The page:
Now, let’s throw some curveballs in here. Remember how I mentioned that the factory we dealt with was in China? That’s because, by far, the world leader in mass manufacturing of cheap plastics like these is China. So taking your business anywhere else is likely to come with a hike in those raw costs I’ve already given you.
But, those low prices come with some setbacks. The factory in China has made them, but how do you get them back to the US in order to sell them in Friendly Local Game Stores? The cheapest way is to put them on, literally, the slow boat from China. Of course, you’re going to have to pay the transportation costs on those too, as well as any import costs once the ship hits shores… and account for the time that all is going to take. Now what if the US and China are having a spat over, say, a human rights violation or any number of other international issues? You might have all those costs and processes changed by foreign policy- something out of the control of a company like Wizards of the Coast (until they hire a LOT more Enchanters on staff.)
That’s one potential problem with keeping the costs manageable and predictable, but there’s one that we all deal with: the cost of oil. As Wikipedia says, “The raw materials needed to make most plastics come from petroleum and natural gas.” That’s right, the next time you’re cringing at how much it costs to fill up at the pump, realize that your plastic orcish hordes were affected by the same thing. That’s why the rising cost of oil was cited at DDXP for a reason to discontinue the minis line. So that $0.60 cents per model I quoted earlier has probably gone up quite a bit since I was involved in 2007- and much higher than the state of things when Harbinger was released in 2003.
That’s not the only things that can go wrong either. Just as an example, the factory with the original Get Bit! mold went out of business and, so I heard, burned down. The original mold is gone, gone, gone. So in order to make a new version of the game, a new mold has to be created. In the case of WotC’s miniatures, I wouldn’t be surprised if a lot of the old molds were long gone, whether it was because they changed factories and couldn’t take the mold with them, the factories changed technologies and couldn’t use the old mold, or like my example, they were just plain lost.
Collectability and Extra Unicorns
So now that you have some idea of the costs involved in producing miniatures, and how much they can quickly go out of control, here’s some closing thoughts about how this relates to WotC’s business model.
Remember just in the past year or two when WotC released miniatures that weren’t blind and collectible, the PC heroes set and the monster sets with one visible? From what I’ve heard, those didn’t go over too well, and it’s where blind packs have the edge: gamers like you and me are more likely to buy multiple packs in the hopes that we get what we need, instead of buying multiple packs of something we don’t need.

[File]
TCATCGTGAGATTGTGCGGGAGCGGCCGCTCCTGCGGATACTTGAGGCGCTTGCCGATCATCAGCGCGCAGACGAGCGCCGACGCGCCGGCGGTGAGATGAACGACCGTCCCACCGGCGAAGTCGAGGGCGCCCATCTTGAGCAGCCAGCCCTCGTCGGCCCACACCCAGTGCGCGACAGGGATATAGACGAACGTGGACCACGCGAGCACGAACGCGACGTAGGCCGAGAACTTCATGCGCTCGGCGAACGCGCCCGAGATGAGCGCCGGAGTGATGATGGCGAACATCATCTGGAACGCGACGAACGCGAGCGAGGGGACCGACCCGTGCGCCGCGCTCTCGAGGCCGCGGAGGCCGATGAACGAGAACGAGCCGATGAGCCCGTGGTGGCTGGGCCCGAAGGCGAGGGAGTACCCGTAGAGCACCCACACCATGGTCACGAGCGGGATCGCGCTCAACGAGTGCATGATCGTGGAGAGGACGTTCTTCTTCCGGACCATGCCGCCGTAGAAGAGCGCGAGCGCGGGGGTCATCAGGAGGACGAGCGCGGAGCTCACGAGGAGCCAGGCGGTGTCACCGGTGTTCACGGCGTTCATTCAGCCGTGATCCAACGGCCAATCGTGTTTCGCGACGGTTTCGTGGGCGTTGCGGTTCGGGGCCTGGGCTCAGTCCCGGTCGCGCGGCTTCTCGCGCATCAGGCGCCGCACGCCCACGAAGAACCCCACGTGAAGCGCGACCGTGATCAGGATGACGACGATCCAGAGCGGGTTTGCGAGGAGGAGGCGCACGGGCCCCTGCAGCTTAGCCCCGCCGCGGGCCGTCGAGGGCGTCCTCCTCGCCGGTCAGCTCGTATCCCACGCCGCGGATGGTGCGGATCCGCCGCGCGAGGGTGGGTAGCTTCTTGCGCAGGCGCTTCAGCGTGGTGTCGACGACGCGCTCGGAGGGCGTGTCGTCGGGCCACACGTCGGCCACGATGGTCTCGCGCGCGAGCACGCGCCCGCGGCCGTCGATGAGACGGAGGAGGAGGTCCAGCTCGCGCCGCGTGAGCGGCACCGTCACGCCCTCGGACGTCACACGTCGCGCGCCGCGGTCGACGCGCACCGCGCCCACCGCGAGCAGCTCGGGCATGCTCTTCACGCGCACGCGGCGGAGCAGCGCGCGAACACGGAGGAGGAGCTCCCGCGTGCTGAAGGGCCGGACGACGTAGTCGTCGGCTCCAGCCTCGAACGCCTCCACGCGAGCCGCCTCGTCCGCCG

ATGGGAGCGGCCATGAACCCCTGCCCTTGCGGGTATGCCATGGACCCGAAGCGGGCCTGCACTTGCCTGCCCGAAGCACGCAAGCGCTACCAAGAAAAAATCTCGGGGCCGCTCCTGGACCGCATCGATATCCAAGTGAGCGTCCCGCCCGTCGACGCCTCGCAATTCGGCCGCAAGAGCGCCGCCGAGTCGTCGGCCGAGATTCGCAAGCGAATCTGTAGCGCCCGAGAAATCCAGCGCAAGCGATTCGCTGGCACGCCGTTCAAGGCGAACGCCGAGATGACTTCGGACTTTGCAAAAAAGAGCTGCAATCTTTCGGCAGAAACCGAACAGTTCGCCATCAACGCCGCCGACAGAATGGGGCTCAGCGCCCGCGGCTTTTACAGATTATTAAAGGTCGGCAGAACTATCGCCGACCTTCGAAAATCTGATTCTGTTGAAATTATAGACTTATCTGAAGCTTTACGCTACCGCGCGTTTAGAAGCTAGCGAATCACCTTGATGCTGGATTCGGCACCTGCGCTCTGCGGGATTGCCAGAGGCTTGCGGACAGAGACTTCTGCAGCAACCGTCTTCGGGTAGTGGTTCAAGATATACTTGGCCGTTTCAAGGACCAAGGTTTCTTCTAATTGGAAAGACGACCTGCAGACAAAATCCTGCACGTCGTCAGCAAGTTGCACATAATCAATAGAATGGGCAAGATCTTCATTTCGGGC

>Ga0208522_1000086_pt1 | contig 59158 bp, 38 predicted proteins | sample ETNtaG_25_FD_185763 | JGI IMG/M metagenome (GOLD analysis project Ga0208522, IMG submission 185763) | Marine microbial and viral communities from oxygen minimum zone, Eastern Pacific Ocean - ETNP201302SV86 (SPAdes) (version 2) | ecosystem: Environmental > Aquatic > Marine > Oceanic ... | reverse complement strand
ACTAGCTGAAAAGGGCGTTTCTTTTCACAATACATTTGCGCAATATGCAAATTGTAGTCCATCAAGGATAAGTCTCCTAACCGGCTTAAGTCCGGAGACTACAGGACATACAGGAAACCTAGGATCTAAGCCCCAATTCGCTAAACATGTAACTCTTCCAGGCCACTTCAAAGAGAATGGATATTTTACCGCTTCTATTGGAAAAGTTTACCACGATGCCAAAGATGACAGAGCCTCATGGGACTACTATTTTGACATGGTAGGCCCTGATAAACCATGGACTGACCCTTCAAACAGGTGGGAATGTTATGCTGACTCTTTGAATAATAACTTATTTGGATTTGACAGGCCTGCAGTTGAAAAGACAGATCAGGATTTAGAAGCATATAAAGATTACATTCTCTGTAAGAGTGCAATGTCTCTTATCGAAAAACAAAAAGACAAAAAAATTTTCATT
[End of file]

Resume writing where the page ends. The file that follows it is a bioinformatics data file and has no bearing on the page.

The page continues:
Obviously, any unsold packs sit around on game shelves and don’t make money. That has to be factored into the cost too- if something doesn’t sell, you won’t recoup the costs put into making it in the first place, and orders for subsequent products go down, which is likely what happened in the last few sets. Couple that with there just plain being a lot of minis already out there from previous sets, with a strong secondary market, and you have a recipe for likely flagging sales and rising costs.
Now, one question that came up while thinking about their minis cost is why can’t they just use the molds they have, and produce some of the boxed sets filled with minis that many DMs have clamored for since the beginning? They’re doing it, just with a bunch of other stuff included: it’s called Castle Ravenloft (and Wrath of Ashardalon.) Those are all molds they had previously, but with solid color filling, and no extra money being spent on paints. They’re also producing them in enough quantities to manage the costs, and bundling them up with a fun board game and rolling the costs all into one package.
Yes, this isn’t the same as being able to buy a big bag of orcs or whatnot, but is a way around the “sit around unsold” problem, since you can buy it for the minis, or you want the game, or both (thus creating a more varied demand.)
Would I like to see something like the orc bag (that sounds dirty) or even better, more new miniatures? Yes, definitely. Unfortunately, with these economic realities I don’t see it significantly changing until technology changes. That’s one reason I’m following technologies like 3D printing: maybe someday, instead of needing to buy a box of minis, I’ll just be able to download a pattern from the internet, hit print, and wait for the resultant Dwarf with a santa hat wielding a double battleaxe with a fox on his shoulder. There’s some possibilities, I’d say.